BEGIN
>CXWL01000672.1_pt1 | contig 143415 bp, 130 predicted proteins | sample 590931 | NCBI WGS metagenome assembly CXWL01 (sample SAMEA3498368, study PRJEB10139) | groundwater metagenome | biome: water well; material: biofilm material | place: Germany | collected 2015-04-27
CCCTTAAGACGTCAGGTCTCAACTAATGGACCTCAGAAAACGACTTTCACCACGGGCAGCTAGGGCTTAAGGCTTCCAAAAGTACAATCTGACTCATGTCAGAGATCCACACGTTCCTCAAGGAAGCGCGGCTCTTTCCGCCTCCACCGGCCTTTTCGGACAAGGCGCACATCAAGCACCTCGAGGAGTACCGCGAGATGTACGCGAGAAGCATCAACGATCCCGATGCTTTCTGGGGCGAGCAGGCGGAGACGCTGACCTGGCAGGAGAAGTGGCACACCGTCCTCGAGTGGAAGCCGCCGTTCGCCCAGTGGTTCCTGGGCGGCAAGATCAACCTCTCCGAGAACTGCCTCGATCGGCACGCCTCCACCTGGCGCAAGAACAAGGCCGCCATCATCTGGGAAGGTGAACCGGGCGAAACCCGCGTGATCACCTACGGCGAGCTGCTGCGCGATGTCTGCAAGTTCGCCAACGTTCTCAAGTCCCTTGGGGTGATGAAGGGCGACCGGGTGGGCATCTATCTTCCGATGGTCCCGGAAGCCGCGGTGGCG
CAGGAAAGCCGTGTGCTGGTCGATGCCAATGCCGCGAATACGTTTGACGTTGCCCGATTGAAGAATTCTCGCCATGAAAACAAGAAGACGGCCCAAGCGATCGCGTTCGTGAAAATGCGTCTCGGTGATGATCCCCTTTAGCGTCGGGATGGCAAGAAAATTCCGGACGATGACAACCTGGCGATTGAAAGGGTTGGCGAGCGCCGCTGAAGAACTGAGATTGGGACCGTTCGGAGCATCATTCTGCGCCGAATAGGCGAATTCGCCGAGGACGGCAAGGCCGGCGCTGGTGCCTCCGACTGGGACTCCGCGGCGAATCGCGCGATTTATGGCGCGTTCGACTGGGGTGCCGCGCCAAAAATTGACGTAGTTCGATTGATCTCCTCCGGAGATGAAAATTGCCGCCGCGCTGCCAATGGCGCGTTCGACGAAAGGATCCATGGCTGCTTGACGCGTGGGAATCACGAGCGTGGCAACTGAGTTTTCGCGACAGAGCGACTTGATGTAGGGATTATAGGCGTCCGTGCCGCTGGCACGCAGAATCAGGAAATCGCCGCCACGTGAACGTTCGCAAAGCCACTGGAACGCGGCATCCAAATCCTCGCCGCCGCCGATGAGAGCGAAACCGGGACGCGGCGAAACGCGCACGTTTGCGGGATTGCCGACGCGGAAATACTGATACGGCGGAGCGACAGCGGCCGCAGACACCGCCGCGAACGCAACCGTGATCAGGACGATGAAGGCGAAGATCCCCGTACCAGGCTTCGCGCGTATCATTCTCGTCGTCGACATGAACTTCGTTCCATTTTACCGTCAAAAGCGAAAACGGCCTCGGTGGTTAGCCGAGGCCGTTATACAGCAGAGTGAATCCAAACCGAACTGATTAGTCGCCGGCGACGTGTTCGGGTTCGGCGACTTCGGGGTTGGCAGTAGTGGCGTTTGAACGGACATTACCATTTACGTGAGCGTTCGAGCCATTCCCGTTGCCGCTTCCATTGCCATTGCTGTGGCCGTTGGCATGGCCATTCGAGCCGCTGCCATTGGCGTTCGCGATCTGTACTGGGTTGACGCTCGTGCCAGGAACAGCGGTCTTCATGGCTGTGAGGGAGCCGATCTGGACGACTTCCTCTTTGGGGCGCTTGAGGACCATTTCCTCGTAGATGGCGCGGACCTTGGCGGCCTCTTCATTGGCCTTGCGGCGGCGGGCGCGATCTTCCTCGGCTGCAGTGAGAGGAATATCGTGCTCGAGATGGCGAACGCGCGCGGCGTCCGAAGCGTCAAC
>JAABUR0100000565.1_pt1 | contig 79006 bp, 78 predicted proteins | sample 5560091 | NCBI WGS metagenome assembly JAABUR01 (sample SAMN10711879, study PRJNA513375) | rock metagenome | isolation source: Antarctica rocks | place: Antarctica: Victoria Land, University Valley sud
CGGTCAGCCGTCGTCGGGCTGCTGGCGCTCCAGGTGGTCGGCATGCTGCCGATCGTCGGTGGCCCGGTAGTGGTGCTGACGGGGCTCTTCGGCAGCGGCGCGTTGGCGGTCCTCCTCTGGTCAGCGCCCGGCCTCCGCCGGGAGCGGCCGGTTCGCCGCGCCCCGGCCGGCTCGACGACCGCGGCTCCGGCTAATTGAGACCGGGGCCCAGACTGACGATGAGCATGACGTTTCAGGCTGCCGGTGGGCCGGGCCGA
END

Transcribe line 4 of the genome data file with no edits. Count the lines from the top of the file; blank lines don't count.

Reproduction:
>JAABUR0100000565.1_pt1 | contig 79006 bp, 78 predicted proteins | sample 5560091 | NCBI WGS metagenome assembly JAABUR01 (sample SAMN10711879, study PRJNA513375) | rock metagenome | isolation source: Antarctica rocks | place: Antarctica: Victoria Land, University Valley sud